8. I have been thinking about this too and have found a couple of additional links. Some of the bulbous devices are really ugly. Flying Scot has a float that fits over the head of the mainsail (https://flyingscot.com/product/mainsail-flotation-mast-flotation-top-of-mast-flotation/); I never saw one in use, thought it was ugly, and wondered about its effect on sail shape. Maybe there are some other ones like it. Seems like you might be able to make something similar with some closed-cell foam and sailcloth. There are a couple of inflatable masthead floats made by Crewsaver: https://crewsaver.com/au/search-results/?searchTerm=mast+head. I am not clear on how these attach. Another self-inflating device that may be an option: https://www.throwraft.com/ I had the idea that this could be rigged to hoist on a spare halyard (think pigstick) and might work. At least it would be significant buoyancy. The fallback would be that it meets USCG requirements for a throwable flotation device and would be usable for that. But once one of these is used, then what? Lower it and replace the CO2 cylinder? Seems like if you can capsize once you can do it again (my personal best is 14 consecutive capsizes in a Laser). A more 'durable' or permanent device would address that but windage and aesthetics enter my thinking. The B&B option as it evolves is appealing. Maybe Graham and Alan can figure out how to make it add power, like a topgallant ...
  9. Last year: just starting build. Flat panels on base, surge came in garage. This year I got ready again. Making progress, but it is hard to sand the boat like that. The good news is that the wind has shifted and the threat of surge has passed with no water in the garage this year. No regrets for prep though. Wisdom from a seaman: The time for taking all measures for a ship’s safety is while still able to do so. Nothing is more dangerous than for a seaman to be grudging in taking precautions lest they turn out to have been unnecessary. Safety at sea for a thousand years has depended on exactly the opposite philosophy. --- Admiral Chester W. Nimitz Alan and Graham -- I hope you have had the same result!
  10. Seems like we just did this. Last year it was a timeout that lasted weeks by the time it was over: prep, the storm, cleanup, reset shop, back to work,... Plus time mixed in for dealing with other storm effects, checking on family and friends, occasional rest periods, and other stuff. So finishing my boat by this year's Messabout may not happen. Dang. I am about 99% as ready as I will be. Now we wait. I think I will have an adult beverage ...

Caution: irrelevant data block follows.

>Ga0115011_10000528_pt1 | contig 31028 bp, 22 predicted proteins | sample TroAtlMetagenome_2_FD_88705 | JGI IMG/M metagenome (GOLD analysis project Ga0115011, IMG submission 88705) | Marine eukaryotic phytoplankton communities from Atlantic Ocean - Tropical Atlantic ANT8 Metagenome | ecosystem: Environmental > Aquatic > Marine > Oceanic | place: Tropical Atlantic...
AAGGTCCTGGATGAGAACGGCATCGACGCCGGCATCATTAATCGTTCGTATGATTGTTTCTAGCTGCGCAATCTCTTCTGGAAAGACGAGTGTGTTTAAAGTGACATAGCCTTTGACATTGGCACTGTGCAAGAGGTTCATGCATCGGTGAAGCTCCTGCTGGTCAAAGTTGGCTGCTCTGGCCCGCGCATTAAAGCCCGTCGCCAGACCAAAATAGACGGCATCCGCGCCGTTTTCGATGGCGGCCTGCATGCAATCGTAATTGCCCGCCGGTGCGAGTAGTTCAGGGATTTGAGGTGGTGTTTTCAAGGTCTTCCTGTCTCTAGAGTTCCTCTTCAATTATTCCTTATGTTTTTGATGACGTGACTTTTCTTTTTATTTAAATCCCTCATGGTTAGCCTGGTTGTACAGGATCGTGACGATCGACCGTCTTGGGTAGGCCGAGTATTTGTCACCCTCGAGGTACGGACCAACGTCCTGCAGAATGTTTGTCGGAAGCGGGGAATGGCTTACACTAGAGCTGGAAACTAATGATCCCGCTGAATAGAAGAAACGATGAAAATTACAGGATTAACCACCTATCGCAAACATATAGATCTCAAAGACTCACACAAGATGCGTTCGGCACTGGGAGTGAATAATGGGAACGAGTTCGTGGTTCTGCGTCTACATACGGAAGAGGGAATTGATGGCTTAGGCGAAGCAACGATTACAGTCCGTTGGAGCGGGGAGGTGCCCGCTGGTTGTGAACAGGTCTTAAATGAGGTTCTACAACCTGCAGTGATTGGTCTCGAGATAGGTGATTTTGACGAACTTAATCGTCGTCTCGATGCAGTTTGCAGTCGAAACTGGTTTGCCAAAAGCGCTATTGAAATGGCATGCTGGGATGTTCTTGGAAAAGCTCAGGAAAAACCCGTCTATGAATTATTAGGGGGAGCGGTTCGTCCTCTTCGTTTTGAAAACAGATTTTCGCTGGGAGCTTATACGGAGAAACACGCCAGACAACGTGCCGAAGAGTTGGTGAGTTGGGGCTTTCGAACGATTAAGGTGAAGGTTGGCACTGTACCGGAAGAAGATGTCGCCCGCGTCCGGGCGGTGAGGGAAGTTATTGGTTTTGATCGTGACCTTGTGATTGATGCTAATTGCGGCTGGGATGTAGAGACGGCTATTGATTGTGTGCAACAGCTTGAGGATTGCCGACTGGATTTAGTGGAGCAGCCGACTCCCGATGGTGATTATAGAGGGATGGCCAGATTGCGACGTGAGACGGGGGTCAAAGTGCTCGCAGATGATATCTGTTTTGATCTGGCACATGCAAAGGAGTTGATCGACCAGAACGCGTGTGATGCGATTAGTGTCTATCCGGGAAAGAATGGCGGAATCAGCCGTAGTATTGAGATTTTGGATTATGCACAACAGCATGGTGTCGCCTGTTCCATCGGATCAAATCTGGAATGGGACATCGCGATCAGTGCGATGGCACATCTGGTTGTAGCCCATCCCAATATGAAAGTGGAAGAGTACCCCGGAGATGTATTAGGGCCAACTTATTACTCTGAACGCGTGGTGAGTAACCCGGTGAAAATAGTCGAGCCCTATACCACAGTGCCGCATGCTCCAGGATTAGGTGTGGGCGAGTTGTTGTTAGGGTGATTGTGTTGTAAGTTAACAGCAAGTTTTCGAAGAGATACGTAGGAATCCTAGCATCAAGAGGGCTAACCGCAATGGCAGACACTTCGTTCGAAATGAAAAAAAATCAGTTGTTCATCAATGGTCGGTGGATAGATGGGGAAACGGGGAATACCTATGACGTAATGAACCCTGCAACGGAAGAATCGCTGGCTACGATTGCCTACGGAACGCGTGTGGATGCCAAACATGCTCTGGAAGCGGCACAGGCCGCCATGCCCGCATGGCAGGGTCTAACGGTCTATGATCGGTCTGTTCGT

11. It is a great photo. Looking forward to the day mine is doing that! Three full battens? They came with the boat or your choice, and any review comments? Post more photos. Very inspirational for the sanding hours...
  12. Great stuff, Pete. I am in the process of refurbishing a trailer for my CS20 Mk1 and your design ideas and photos are very timely. I was thinking about some kind of keel "trough" and yours looks like I could make it work well on my trailer. I also have the advantage (?) of being in build mode at the stage of glassing the hull and installing the keel, so I think I will build my trough while the boat is upside down and I can adjust the roller positions and test the fit pretty easily. What will be at the entry of the trough? A 5" roller at the end or will you have a wider or different type of roller? About FG and epoxy, my thinking is 5/4 PT pine screwed and glued together will be fine as is. But I will be very interested in other suggestions posted. Thanks for posting, and for the photos.
  13. I tried using fillable caulking tubes to apply thickened epoxy and I wondered if others on the forum had experience with them. I decided to compare them to the plastic bag approach when gluing the deck on my boat since there were many linear feet of glue bead to lay down. I have used cartridge system epoxies like West System Six10 or Pettit FlexPoxy for repairs, small jobs, and once in part of a building project (a glued lapstrake boat). The mixing nozzle is cool technology and the result is a perfect non-sagging mix. But there isn’t very much in the tube and it is an expensive alternative. Thickened epoxy in a plastic bag works very well. I had the idea that a caulking gun might work better for me on vertical surfaces so I ordered some from Amazon.com. My experience so far: - I was working in hot weather so I had to have everything ready to go and then worked very quickly. Not quite frantic, but I had a vision of having a solid warm cylinder when the epoxy kicked. - I cut the nozzle to 1/4-inch so I could use a dowel to push the plug back out - It worked well. I think it is no better than the plastic bag method for horizontal surfaces but I did a better job on vertical. I was pleased with how well and quickly I could lay down a bead on a carlin then spread it with a small spreader of brush. - So far I have gotten 4 uses out of one tube and it is still usable. Some epoxy remains at the nozzle end that I couldn’t get out but it still works; if it plugs up the nozzle I could drill the hardened epoxy with a long bit. The hassle was the plug – I was able to push it back out with a dowel but it is getting harder. Some say you can blow it out with compressed air but I didn’t try that (seems like an opportunity to make a mess) - I think it would work well for delivering thickened epoxy into a corner to make a fillet but I have not tried it yet. I could not find much about use in a web search, YouTube, etc and none on boatbuilding. How about this group?
  14. And that is all the pieces from the kit! Everything that came from the CNC machine (except centerboard and rudder parts) is now assembled. It felt like another milestone passed. Almost done, right? ... I hear snickering ... Checking inventory of mask filters because I know I will be spending much time with sanders and epoxy coating.
  15. Deck and coaming installation